You’d think a movie critic might relish passing thumbs-up, thumbs-down judgments on all the latest flicks, but for Fort Worth–based writer-at-large Christopher Kelly, that’s the least interesting part of his job. “Movies and TV and celebrities are more than entertainment,” says the Staten Island native. “I like to figure out how they relate to life and the place they take within culture.” The former film critic for the Fort Worth Star-Telegram, Kelly’s work has also appeared in the New York Times, Salon, the Chicago Tribune, Slate, Film Comment, and many other publications. His debut novel, A Push and a Shove, was published by Alyson Books and won the 2008 Lambda Literary Foundation award for Best Debut Novel. His favorite movies, in no particular order, are A Hard Day’s Night, All That Jazz, The Silence of the Lambs, and Nashville.
The Austin-based writer and director’s new film, which is premiering at the South by Southwest film festival, may soon find mainstream embrace.
Austin filmmakers David and Nathan Zellner prove that Sundance still embraces their type of idiosyncratic, shoestring-budgeted work.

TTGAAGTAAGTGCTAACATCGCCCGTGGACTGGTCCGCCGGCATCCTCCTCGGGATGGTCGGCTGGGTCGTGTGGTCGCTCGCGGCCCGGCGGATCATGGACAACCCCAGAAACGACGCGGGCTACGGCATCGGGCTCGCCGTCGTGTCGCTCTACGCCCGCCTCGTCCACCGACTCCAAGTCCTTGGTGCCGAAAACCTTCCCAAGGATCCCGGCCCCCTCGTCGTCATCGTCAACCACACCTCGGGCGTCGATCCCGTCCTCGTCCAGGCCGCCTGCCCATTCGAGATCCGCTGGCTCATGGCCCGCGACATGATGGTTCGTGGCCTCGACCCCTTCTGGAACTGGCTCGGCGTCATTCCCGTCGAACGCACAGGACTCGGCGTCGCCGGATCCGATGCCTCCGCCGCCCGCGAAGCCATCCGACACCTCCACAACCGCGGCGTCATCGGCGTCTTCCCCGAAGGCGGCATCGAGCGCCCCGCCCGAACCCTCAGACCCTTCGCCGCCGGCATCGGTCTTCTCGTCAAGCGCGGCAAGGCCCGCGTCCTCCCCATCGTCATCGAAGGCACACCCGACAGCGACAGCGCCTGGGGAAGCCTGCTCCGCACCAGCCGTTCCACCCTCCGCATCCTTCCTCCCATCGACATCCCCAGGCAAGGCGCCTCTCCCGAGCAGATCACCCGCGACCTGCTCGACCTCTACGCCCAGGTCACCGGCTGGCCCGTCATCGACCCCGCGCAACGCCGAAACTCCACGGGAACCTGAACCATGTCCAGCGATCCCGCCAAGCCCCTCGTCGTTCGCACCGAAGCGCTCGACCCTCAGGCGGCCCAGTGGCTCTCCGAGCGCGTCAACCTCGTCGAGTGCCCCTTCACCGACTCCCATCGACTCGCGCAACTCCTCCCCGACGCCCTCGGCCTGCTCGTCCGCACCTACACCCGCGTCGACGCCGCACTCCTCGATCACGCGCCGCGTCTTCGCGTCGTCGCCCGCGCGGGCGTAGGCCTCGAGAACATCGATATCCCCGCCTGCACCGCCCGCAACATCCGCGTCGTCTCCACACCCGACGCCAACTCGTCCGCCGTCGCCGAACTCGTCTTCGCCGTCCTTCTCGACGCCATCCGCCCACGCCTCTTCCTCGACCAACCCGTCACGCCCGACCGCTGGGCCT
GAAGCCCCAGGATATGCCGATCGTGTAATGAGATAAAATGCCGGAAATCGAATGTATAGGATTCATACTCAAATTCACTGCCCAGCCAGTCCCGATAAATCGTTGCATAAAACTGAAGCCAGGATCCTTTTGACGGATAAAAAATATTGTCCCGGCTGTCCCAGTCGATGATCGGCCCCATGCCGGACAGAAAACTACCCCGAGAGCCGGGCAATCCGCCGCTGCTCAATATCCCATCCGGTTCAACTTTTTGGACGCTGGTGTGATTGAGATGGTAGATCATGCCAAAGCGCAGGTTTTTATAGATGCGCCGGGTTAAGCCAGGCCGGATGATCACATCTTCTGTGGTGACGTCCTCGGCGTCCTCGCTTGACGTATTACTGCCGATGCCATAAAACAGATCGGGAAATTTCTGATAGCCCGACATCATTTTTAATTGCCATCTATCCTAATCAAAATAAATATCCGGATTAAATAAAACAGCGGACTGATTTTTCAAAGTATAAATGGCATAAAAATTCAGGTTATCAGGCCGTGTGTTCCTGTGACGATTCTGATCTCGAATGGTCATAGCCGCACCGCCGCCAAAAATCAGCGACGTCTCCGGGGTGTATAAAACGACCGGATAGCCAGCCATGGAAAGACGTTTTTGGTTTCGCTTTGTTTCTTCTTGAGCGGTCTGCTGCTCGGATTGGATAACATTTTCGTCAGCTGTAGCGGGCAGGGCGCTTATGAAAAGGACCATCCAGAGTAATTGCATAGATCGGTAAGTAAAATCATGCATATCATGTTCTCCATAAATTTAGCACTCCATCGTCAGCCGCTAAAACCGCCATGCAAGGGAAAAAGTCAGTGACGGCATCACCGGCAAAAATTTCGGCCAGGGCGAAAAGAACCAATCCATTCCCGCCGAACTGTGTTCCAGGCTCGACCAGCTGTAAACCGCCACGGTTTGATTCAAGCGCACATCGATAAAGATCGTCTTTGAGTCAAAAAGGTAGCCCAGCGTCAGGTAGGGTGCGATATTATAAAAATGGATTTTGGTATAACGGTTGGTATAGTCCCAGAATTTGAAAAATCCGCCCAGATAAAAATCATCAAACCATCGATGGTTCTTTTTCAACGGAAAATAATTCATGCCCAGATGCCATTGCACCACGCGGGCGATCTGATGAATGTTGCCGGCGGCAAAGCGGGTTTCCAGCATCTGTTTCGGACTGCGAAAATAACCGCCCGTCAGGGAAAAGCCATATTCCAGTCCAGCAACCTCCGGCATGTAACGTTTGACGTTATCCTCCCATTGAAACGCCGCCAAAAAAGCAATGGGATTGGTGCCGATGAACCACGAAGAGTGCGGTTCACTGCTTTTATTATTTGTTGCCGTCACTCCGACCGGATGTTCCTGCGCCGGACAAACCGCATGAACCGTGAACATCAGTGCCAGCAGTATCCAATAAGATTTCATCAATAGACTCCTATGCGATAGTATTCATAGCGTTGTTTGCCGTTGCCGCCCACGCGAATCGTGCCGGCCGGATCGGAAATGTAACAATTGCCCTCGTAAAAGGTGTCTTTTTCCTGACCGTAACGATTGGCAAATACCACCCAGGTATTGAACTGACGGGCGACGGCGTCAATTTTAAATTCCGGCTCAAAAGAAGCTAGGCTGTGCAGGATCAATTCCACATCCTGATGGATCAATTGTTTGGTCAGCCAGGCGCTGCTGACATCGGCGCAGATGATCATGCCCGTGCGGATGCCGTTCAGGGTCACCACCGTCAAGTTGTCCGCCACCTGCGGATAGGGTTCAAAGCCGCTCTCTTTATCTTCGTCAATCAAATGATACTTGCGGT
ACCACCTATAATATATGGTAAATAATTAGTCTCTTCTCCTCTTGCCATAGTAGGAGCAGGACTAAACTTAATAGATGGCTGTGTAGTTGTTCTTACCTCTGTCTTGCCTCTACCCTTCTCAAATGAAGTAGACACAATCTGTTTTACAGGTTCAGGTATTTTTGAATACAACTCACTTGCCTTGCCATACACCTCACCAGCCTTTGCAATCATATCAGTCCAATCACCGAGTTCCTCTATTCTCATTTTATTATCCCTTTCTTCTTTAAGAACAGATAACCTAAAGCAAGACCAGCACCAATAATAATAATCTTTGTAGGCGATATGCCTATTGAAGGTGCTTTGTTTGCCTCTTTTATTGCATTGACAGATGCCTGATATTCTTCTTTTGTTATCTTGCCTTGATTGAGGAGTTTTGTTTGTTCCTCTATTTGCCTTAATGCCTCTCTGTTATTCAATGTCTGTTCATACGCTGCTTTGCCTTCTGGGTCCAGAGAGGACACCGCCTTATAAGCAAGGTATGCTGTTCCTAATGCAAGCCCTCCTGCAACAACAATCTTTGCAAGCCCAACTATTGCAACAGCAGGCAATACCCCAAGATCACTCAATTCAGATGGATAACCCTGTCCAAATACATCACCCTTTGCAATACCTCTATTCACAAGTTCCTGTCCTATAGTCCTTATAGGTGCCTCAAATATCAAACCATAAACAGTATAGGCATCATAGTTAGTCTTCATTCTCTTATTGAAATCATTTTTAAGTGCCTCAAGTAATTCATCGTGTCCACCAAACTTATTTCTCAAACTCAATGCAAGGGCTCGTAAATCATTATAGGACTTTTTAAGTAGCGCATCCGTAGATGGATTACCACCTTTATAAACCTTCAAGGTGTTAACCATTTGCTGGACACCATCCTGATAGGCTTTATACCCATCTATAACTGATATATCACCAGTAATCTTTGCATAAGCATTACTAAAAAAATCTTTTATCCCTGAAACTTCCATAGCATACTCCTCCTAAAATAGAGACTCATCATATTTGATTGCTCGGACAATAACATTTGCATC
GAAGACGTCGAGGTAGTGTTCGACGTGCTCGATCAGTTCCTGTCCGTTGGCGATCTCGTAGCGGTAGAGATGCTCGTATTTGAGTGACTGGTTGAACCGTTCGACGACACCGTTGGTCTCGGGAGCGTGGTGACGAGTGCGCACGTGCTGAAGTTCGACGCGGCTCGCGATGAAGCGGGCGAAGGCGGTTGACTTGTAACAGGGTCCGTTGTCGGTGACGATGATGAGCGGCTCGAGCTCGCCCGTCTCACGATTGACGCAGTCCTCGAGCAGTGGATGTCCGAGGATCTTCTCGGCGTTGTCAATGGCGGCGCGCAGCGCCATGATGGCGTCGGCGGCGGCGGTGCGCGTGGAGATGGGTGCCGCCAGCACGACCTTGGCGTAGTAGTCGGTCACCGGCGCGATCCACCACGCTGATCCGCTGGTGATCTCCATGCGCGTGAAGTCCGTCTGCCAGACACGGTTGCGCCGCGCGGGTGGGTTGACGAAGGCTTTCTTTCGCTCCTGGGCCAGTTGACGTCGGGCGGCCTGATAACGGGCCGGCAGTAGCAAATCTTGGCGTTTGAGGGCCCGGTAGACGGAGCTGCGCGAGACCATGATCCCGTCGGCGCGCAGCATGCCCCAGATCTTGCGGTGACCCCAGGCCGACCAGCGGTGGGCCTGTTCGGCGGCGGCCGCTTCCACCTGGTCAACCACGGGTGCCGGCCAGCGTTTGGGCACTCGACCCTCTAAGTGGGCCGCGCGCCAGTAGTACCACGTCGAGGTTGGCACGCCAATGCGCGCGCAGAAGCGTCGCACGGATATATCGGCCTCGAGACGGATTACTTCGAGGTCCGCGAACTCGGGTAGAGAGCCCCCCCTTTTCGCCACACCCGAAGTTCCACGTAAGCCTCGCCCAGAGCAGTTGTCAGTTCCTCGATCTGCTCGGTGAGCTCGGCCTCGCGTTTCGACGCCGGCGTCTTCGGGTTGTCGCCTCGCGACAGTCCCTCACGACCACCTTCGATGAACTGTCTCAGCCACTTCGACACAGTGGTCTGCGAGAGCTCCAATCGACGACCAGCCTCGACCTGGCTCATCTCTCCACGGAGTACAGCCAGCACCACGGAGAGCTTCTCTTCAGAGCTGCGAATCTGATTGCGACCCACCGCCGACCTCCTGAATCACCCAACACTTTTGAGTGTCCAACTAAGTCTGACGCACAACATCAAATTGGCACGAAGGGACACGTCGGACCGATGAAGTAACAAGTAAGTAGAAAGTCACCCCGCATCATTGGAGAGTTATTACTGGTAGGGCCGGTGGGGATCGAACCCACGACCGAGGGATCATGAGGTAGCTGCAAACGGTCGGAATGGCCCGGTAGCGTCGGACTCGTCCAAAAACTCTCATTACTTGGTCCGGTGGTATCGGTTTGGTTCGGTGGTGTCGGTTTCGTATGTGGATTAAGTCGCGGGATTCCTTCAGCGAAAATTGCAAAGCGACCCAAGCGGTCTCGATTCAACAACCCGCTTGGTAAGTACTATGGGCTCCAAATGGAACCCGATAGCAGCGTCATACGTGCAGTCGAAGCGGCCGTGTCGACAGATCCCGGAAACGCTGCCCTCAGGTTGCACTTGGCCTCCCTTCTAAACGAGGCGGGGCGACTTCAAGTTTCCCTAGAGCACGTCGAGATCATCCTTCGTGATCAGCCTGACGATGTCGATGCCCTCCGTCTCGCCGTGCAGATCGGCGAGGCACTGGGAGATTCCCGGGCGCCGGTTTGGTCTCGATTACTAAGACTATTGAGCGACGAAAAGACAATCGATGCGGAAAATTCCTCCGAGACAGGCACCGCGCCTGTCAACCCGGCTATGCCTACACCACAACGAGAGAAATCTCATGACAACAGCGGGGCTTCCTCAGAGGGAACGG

Alamo Drafthouse founder Tim League starts an independent film distribution company, but can he make it work?
Before the End, After the Beginning, the author’s first collection since his stroke, draws on his personal crisis for inspiration.
Thunder Soul, a documentary about the Kashmere High School Stage Band’s return to the stage after 35 years, makes a powerful argument for the necessity of arts education.
Less than two years after moving into the Wyly Theatre, the Dallas Theater Center has become the state’s drama darling. Is it the final curtain on the Alley Theatre’s time at the top?
To celebrate the 20th anniversary of Slacker, a couple of dozen filmmakers remake Richard Linklater’s indie flick.